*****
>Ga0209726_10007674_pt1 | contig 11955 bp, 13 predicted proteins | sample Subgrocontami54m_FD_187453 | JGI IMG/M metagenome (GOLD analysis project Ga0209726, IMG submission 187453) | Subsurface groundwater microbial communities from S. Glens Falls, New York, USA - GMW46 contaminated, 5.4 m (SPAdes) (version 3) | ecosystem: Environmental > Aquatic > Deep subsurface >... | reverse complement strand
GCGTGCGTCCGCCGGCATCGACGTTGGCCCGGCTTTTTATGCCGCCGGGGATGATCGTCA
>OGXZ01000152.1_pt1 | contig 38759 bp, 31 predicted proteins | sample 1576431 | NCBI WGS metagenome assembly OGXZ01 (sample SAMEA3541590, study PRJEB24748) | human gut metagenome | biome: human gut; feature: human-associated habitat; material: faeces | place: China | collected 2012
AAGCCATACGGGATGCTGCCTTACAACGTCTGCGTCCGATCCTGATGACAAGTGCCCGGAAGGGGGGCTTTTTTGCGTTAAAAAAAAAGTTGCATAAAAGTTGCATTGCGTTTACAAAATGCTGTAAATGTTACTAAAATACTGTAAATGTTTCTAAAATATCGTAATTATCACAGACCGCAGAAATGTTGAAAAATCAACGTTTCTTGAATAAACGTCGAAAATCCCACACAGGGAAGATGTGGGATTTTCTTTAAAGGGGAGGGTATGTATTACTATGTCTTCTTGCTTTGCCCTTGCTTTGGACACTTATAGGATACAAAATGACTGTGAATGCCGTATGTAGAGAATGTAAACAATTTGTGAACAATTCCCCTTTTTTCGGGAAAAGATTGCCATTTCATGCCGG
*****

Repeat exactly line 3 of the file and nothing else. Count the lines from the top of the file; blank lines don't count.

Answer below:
>OGXZ01000152.1_pt1 | contig 38759 bp, 31 predicted proteins | sample 1576431 | NCBI WGS metagenome assembly OGXZ01 (sample SAMEA3541590, study PRJEB24748) | human gut metagenome | biome: human gut; feature: human-associated habitat; material: faeces | place: China | collected 2012